Corporate Social Responsibility Facts that Influence SMBs’ Business Success


1. SMBs Need CSR to Compete

Belief-driven buyers are just the tip of the iceberg when it comes to people’s new preference for socially and environmentally responsible companies. SMBs now need CSR to compete for both consumer sales as well as top talent.

Consumers: From 2014 to 2015 the percentage of consumers willing to pay more for sustainable goods rose from 55 percent to 66 percent. For millennials, it rose from 50 percent to 73 percent². In 2018, the percentage of millennials willing to pay more for products from brands with CSR claims was 80 percent, with consumers expected to spend $150 billion on sustainable goods by 2021³.

Employees: There are several studies about the impact of CSR on talent acquisition and retention. Their numbers vary, but every study agrees that CSR has a large impact on the talent you bring into your business and how long they stay. One study from Net Impact found that over half of workers want a job where they can make an impact. Almost three-quarters of students about to impact the workplace agreed, with most also saying they’d take a pay cut to secure a meaningful position4.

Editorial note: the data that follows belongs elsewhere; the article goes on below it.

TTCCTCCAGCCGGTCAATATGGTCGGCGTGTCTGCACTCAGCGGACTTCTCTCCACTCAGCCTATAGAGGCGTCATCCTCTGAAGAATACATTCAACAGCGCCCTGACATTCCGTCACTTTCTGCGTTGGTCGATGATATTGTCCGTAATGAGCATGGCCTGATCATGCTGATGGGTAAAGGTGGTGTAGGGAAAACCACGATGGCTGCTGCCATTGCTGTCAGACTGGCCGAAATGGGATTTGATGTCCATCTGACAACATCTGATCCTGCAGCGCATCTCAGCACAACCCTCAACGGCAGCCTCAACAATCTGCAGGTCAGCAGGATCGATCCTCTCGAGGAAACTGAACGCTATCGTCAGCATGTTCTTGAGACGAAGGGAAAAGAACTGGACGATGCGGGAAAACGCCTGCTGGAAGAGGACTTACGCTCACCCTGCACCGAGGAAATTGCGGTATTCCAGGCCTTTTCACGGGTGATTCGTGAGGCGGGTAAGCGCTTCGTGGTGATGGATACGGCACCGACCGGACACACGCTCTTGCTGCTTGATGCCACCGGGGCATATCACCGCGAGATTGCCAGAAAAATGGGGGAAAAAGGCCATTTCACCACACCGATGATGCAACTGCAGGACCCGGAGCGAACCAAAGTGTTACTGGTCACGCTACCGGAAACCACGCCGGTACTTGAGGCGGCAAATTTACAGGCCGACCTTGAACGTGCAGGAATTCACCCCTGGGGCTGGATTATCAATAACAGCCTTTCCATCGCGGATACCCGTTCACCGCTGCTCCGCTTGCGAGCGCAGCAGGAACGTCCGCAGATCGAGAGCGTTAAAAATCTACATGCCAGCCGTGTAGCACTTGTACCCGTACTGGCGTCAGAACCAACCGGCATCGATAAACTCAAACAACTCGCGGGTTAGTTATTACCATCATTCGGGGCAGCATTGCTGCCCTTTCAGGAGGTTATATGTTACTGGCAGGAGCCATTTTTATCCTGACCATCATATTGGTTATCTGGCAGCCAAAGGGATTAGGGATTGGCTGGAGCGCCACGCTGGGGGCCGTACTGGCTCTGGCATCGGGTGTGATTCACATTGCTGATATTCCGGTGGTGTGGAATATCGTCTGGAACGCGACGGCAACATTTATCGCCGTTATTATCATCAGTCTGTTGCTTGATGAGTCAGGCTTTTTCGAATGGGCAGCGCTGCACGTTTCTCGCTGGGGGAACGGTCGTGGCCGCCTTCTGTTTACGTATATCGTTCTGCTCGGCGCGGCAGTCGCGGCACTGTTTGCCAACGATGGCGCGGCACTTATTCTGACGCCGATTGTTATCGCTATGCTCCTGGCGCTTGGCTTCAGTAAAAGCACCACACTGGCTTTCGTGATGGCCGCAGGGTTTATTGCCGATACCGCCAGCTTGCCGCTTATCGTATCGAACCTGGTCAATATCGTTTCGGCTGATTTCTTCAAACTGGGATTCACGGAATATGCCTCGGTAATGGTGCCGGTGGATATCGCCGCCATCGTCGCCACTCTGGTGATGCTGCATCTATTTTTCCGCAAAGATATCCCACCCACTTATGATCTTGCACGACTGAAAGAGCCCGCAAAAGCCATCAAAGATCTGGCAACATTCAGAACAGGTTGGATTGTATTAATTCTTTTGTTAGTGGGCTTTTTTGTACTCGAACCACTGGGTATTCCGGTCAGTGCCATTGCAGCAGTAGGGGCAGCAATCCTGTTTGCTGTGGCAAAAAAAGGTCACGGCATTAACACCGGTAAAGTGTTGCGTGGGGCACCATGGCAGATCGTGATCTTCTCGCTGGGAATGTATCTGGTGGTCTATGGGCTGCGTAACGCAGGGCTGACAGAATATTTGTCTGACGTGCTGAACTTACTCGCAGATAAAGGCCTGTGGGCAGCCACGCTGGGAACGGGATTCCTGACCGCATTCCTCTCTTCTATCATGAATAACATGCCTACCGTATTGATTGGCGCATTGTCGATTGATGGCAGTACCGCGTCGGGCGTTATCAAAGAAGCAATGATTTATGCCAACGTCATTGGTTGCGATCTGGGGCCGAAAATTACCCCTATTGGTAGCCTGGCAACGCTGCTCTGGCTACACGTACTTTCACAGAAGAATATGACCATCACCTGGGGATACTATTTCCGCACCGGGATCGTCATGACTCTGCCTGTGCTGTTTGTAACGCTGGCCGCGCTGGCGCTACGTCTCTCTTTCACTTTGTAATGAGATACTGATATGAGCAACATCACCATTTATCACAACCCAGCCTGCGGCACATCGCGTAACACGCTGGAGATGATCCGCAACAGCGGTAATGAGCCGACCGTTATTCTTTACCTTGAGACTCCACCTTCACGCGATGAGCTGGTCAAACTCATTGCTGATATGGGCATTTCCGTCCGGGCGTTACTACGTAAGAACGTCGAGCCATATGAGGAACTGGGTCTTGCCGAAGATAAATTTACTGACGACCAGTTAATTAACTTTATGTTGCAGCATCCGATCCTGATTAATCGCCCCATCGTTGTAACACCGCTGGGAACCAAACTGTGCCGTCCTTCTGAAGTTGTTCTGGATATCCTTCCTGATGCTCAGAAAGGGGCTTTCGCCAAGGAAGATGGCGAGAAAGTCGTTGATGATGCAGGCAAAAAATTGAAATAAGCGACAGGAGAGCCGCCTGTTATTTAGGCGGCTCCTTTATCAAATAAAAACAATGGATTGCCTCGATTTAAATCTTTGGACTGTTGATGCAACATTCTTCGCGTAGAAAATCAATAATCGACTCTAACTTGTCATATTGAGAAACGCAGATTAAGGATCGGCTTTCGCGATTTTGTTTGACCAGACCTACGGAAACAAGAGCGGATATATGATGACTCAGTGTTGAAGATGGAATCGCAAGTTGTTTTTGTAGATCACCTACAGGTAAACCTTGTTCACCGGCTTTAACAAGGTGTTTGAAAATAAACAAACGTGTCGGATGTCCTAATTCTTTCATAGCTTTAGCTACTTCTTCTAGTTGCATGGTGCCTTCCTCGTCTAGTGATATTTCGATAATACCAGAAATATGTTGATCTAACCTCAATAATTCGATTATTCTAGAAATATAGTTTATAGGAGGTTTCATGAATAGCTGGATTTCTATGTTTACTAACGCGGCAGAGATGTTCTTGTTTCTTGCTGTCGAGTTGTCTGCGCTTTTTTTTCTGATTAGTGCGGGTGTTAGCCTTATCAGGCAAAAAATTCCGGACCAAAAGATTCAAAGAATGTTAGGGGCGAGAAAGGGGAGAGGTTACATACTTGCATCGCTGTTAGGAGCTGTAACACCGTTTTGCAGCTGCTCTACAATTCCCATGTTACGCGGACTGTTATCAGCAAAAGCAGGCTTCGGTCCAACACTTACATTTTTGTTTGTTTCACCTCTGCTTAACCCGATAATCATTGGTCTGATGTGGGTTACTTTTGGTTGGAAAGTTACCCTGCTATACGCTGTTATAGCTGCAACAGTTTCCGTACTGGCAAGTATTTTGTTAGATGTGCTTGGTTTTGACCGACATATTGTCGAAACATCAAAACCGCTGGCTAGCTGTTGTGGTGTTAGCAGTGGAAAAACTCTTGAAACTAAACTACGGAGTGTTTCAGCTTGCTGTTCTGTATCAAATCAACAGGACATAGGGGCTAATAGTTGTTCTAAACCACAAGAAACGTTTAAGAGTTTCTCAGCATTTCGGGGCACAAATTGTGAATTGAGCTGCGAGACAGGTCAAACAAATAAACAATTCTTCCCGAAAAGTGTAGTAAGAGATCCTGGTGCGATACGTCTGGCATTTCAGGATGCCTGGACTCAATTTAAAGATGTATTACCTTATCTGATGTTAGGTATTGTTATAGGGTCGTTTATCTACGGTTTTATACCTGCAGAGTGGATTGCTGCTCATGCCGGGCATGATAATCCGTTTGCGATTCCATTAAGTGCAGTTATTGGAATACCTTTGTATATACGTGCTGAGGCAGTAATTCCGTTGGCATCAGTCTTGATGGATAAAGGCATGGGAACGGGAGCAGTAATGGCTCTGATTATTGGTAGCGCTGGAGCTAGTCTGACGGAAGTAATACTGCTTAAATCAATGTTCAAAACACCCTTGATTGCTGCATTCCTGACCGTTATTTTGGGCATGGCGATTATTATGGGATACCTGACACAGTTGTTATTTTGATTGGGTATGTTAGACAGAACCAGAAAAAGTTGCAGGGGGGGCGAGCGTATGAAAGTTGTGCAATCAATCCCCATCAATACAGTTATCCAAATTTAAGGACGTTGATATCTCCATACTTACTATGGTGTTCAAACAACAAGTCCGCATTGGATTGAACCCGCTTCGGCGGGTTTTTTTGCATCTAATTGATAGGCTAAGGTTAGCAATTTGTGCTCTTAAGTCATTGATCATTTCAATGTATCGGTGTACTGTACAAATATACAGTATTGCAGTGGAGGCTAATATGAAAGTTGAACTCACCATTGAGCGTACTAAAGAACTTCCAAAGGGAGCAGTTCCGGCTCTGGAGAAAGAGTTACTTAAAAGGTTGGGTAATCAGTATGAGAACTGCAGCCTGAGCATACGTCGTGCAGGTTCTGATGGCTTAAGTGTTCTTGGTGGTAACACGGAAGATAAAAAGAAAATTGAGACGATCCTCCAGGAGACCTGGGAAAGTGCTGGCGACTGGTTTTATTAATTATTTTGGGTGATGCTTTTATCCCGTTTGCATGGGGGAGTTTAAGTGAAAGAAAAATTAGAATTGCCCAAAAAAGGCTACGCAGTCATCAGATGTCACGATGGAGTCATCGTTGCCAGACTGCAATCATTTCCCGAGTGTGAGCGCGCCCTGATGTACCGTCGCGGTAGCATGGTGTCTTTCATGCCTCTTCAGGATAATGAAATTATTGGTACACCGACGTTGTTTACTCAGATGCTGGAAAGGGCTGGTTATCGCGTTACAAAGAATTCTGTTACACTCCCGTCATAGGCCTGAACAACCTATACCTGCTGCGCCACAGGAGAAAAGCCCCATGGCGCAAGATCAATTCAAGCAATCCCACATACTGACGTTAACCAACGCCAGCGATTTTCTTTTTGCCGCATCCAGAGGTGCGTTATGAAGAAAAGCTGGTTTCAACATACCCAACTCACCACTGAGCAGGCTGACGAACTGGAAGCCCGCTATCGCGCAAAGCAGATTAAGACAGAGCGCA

Large enterprises are already using CSR to recruit and retain top talent that keeps their businesses moving forward. They’re also leveraging CSR to influence consumer spending, growing their companies and their revenue. For SMBs to compete in any meaningful way and gain market share, they need CSR. Without it, SMBs simply aren’t on a level playing field.


2. Strategic CSR is Profitable